It was an enjoyable movie, for sure, but it is definitely the weakest of the Nolan trilogy. For me, "Batman Begins" and the first Burton "Batman" are the best Batman movies, period (I also put the The Animated Series here, but not a movie so not technically going to count it). After that (still good but on a lower tier of good) are "The Dark Knight" and "Batman Returns." I put "The Dark Knight Rises" below those movies, but above the Schumacher films. [Full disclosure: I don't hate the Schumacher films. Seriously. I appreciate them in their own way, while still recognizing they are inferior next to the other Batman films].
Just random notes off the top of my head:
-Selina Kyle/Catwoman was well done, and Ann Hathaway was great. But the character didn't really serve a purpose in the movie ... they didn't make the relationship between her and Batman substantial enough, they just randomly had them decide to kinda like each other without any rhyme or reason. Really, the only thing they needed to do was have some line of dialogue at the beginning that shows us that, at some point in the past 8 years, Bruce Wayne has become aware of her and is keeping track of her. So the whole thing with the pearls and the tracking device was as part of some larger plan to keep track of Kyle. As it was in the movie, it made no fucking sense why he had magical tracking device pearls and becomes buddies with Catwoman. There should have been hints of previous Catwoman/Batman run ins where she managed to escape, which would have made the pearl thing less unimportant.
-Miranda Tate/Talia. Bleh. I know some of the fanboys thought this was awesome, but I don't get it. She was a completely pointless character up until the reveal as Talia, and that reveal was really lazy and followed by one of the worst movie villain deaths ever (she wasn't even visibly injured in the truck crash, dammit). Her character was really pointless ... they should have done a better job of painting her as an important friend/colleague/lover/whatever of Bruce Wayne during the previous 8 years, to make her continual inclusion in important events meaningful (as it was, her election to the board of governors of Wayne Enterprises or whatever the hell happened in that stupid scene made no sense; she was just some random bitch that Bruce Wayne didn't seem to want to talk to up until that point), and her betrayal more poignant. As it was, her only point in the movie was to add a twist to the end, which wasn't even terribly well done.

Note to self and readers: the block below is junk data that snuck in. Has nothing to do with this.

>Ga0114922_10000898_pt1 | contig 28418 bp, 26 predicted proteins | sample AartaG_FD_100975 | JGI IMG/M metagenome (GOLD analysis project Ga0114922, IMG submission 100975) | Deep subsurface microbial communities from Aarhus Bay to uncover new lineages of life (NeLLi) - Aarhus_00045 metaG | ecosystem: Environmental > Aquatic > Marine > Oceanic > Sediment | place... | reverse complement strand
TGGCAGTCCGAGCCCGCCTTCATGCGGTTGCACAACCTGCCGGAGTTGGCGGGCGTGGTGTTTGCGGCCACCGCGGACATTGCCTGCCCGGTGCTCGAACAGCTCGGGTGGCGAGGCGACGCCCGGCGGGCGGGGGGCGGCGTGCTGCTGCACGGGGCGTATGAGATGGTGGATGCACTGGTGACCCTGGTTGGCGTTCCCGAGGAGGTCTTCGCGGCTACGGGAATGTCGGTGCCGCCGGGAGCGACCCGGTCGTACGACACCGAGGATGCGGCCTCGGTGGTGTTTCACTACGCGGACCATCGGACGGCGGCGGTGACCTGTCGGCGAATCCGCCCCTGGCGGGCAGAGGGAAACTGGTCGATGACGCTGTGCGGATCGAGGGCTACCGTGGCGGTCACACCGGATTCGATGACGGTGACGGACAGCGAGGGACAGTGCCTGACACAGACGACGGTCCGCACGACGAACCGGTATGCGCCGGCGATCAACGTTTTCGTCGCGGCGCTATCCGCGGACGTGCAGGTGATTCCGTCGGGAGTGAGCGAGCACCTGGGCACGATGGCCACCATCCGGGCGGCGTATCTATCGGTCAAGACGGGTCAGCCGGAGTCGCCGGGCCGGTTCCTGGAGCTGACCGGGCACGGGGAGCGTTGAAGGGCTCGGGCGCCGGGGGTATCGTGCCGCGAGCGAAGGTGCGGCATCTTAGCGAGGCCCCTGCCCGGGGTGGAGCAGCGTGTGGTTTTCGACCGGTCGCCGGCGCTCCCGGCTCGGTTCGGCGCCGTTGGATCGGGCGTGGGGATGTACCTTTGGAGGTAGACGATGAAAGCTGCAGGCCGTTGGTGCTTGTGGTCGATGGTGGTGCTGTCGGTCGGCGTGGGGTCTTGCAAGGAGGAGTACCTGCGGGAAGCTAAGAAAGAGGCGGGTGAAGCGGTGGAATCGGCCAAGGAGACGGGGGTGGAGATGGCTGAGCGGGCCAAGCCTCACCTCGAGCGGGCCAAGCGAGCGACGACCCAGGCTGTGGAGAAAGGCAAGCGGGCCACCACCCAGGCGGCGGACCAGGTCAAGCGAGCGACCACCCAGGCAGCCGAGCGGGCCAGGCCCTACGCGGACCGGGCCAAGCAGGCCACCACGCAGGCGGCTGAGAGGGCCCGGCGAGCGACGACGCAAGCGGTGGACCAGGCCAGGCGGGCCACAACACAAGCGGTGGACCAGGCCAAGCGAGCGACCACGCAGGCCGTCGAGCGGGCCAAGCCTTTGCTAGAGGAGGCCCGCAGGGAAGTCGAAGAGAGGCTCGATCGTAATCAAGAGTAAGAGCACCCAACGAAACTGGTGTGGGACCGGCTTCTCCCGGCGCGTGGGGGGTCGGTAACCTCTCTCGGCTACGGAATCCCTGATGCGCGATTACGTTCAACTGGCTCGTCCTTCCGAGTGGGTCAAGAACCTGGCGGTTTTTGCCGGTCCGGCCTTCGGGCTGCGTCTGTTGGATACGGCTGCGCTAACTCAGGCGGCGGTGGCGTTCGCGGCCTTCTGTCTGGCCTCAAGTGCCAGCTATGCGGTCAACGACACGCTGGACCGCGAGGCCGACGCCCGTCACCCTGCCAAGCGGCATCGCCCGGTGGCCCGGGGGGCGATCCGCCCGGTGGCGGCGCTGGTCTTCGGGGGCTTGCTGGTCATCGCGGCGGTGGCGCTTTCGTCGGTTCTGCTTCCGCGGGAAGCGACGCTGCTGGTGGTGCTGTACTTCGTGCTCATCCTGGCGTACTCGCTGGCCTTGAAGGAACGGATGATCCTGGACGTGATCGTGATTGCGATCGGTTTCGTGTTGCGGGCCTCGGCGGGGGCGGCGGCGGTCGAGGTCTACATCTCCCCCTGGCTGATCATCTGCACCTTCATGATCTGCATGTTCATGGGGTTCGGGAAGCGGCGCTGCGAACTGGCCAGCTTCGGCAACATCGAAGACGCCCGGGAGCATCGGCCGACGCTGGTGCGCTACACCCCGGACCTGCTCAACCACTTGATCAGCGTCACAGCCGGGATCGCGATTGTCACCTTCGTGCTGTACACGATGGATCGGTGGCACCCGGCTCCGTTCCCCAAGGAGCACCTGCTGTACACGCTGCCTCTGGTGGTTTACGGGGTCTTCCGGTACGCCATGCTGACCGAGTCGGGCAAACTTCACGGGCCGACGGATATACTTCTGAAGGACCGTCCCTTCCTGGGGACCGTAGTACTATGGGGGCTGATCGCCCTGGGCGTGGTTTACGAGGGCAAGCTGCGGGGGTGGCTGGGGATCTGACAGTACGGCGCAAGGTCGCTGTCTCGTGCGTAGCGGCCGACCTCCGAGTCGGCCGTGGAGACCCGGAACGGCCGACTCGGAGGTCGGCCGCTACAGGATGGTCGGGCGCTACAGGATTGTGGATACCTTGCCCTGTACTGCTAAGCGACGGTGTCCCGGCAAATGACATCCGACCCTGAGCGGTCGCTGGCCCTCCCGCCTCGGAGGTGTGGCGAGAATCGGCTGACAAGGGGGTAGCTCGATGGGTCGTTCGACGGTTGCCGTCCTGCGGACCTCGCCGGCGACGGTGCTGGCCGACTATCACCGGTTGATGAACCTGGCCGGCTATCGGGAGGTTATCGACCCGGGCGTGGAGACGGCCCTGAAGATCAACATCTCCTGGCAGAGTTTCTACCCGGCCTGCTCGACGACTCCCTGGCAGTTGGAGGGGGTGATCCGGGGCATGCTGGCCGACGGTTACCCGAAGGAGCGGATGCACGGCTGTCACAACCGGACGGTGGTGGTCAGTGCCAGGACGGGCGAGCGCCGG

-Bane was awesome. His dialogue during the first fight scene with Batman in the sewer was great. I really liked the entire segment with the prison, even if it made the timeline of everything happening in Gotham a little shaky (they were pretty inconsistent with how much time passed). I wish when Batman first appeared they had more dialogue with each other as opposed to a clumsy fight in the middle of an OH SO EPIC SHOWDOWN IN THE STREETS WITH COPS AND GANGSTERS OMG (the police charging the prison was easily my least favorite part of the movie). I liked Bane's surprise that he escaped, but I wish they had built that more ... like Bane is inside in a protected building while the fighting is going on outside, and Batman just appears there and they have some dialogue that reveals that, since Bane couldn't escape from that prison himself, he cannot fathom Batman having the strength to do it (especially after "breaking him"). Easy way to show a different side of Bane, he would be in almost existential crisis at seeing Batman again. And then they should have a fight where Batman actually defeats him in a clever way, as opposed to doing the SAME EXACT THING he did in the sewer but somehow winning. Seriously, clumsy haymakers? That's all you've got?
-"Robin." First of all, I don't get why people are even calling him Robin, even if Nolan used the name of a former Robin. The way the movie is set up makes it pretty explicit that he is going to be the next Batman. Having him become Robin would completely defeat the entire thematic purpose of the movie. So that's first. Second of all, I really like Gordon-Levitt, and thought he did a good job, but I feel like they did a really terrible job of making his character important. They should have had some scene where he figures something out by being a good detective or something, to set him up as an intellectual successor to Bruce Wayne. As it was, he spent a large portion of the movie doing things that ended up being pointless (didn't stop the cops from going in the sewer, didn't find Bane, didn't get the cops out of the sewer - Batman did that, etc.). I liked the idea of his character, but again they missed an opportunity to actually make his existence meaningful beyond "I somehow figured out you are Batman, because of ... orphan powers. Now I will run around irrelevantly for a while and spend the entire climax on a school bus."
-Why the fuck is Commissioner Gordon carrying around his incriminating speech in his pocket while going out into the streets? I mean, I liked him jumping into the sewer, because it shows what kind of a cop he is and works into the whole "war hero in time of peace" theme they started with (and promptly abandoned). But why the fuck did he bring the speech with him? And the movie was pretty clear about it not being so soon after the podium that he would accidentally still have it on him.
-Why did Alfred wait 8 years before making his big emotional speech to Bruce? I mean, that moment seriously couldn't have been the first time in 8 years that he had seen Bruce looking insanely depressed, or that Rachel had come up in conversation.
"Spare me your space age technobabble, Atilla the Hun." -Zap Brannagan
"It means they could've done some freaky human/demon hybrid thing." -Nightstalker, on Nazis